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Customs reform: Online trivial purchases in non-EU countries can become more expensive

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Customs reform: Online trivial purchases in non-EU countries can become more expensive

For the first time, EU citizens may incur customs duties for many online purchases from suppliers outside the European Union. A proposal by the EU Commission provides for numerous goods with a value of less than 150 euros to be subject to customs duties. This was announced by EU Commissioner Paolo Gentiloni on Wednesday in Brussels. “Consumers may see a very small increase in the price of low-value goods,” a spokeswoman said. So far, no duty has to be paid for most goods if the value is less than 150 euros. There are few exceptions to this rule; they relate to tobacco and perfume, for example.

However, the reform should not affect holiday purchases that travelers bring into the EU in their personal luggage. Each EU member state is responsible for setting the rules that apply at airports.

Gentiloni explained that the aim is not to burden customers with high price increases for low-value goods. The tariffs incurred on such packages are very low. However, such shipments made up “the overwhelming majority of what goes through our customs today”. Shopping platforms are quite capable of including this customs duty in their service, he explained. However, by eliminating the duty exemption for these low-value goods, the EU could have around one billion euros more at its disposal than before, he said. The reform plans are still only a proposal from the Commission. The next step is the approval of the EU member states and the European Parliament.

With the reform, European politicians want online shopping portals in particular to be responsible for paying customs duties and VAT when making a purchase. As a result, consumers would no longer be confronted with hidden fees or unexpected paperwork when packages with ordered goods arrive, the Commission said in a statement. “The reform will also give EU consumers peace of mind that the goods they buy are properly controlled, are safe for them and their families and meet EU sustainability standards,” said a spokeswoman.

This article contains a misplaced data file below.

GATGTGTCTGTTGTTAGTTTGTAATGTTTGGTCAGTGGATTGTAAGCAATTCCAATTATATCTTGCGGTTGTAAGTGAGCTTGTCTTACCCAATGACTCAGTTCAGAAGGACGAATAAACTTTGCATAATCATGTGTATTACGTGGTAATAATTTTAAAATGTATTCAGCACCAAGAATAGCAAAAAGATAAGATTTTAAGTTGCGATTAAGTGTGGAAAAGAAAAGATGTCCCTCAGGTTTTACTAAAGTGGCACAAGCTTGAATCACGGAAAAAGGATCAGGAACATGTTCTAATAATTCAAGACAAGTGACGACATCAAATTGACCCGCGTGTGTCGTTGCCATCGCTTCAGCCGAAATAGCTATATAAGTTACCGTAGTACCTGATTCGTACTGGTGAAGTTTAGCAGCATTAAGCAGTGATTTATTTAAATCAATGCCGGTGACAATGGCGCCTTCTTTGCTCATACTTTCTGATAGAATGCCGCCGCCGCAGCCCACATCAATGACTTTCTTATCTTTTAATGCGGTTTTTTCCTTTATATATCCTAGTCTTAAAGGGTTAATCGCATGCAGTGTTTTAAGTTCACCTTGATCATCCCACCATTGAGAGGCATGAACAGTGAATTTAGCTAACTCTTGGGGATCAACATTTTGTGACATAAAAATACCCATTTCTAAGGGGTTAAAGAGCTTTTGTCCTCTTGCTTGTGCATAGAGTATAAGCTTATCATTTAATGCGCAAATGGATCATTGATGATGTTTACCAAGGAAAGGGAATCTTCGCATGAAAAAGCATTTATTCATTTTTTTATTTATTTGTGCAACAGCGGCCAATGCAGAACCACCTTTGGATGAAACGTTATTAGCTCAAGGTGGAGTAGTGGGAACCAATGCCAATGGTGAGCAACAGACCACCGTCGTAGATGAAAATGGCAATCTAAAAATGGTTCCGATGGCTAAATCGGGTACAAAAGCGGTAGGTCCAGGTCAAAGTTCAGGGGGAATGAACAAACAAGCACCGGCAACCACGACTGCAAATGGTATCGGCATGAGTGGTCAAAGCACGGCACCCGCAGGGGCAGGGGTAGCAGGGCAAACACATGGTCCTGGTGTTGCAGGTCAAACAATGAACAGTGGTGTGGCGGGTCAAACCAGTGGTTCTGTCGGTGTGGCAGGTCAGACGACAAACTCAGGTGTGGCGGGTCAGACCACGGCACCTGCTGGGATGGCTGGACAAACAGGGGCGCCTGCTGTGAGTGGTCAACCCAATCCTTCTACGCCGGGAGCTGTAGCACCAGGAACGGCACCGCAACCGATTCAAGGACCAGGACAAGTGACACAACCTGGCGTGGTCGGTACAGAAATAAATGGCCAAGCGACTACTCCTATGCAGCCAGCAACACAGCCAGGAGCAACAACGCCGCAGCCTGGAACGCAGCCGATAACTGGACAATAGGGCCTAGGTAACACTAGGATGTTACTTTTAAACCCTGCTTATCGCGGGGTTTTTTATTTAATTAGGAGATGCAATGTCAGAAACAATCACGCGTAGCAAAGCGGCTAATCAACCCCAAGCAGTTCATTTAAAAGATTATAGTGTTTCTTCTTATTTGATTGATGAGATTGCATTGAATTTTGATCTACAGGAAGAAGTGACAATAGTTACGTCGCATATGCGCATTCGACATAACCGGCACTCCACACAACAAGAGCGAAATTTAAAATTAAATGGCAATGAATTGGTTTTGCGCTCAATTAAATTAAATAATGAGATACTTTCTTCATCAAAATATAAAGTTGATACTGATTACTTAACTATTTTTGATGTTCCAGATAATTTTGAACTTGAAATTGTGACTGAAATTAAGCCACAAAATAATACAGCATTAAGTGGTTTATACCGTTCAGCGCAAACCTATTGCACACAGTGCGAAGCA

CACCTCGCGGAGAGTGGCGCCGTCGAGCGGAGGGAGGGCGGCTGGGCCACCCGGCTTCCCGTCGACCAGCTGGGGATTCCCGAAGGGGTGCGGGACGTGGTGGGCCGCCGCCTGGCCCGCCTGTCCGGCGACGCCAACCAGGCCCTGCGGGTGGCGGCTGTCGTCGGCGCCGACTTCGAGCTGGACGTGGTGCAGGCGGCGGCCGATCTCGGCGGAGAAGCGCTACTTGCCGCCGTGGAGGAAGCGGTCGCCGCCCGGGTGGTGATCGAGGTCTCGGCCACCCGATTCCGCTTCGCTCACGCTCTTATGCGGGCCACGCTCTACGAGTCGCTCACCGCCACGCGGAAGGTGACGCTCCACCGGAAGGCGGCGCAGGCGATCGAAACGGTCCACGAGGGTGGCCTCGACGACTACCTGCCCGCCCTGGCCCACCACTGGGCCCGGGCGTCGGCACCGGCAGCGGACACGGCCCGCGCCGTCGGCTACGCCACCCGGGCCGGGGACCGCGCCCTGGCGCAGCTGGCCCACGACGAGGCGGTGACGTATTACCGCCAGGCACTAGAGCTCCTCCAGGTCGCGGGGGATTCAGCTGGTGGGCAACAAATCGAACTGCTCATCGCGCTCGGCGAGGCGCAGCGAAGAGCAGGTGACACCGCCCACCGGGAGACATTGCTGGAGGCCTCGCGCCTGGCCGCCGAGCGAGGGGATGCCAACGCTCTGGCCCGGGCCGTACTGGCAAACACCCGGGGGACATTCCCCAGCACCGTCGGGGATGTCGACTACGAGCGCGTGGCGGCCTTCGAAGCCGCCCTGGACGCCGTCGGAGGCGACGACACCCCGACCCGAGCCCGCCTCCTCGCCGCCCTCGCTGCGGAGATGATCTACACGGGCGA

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Online trading has led to an exponential number of deliveries of small, low-value packages to the EU in recent years. At the same time, electronic trade has become extremely susceptible to fraud due to the current duty exemption for goods worth less than 150 euros. It is estimated that senders intentionally undervalue around 65 percent of the parcels they send to the EU. In addition, the current exemption encourages sellers to split larger shipments into smaller packages, which in turn leads to more packaging waste and increased carbon emissions.

In addition to the regulation on low-value goods, the Commission wants to overhaul other aspects of the customs system in the EU. A core of the measures should be the establishment of an EU-wide customs authority by 2028. This should gradually replace the 27 independent systems of the member states with a centralized system and save the states up to two billion euros per year in operating costs. One of the aims is to reduce the administrative effort. “We are not building a customs frontex,” emphasized Gentiloni on Wednesday.

The European consumer organization BEUC welcomed the Commission’s plans. The bundling of authorities is a step to protect consumers in global markets, it said in a statement. The Dutch State Secretary for Customs, Aukje de Vries, said: “It is important for citizens that the external border of the Union becomes more secure.” About a third of all imports into the EU come through the Netherlands, she explained.

The financial policy spokesman for the FDP parliamentary group in the German Bundestag, Markus Herbrand, criticized the abolition of the 150-euro limit: There is a risk of massive additional work for both customs and market participants, he said.

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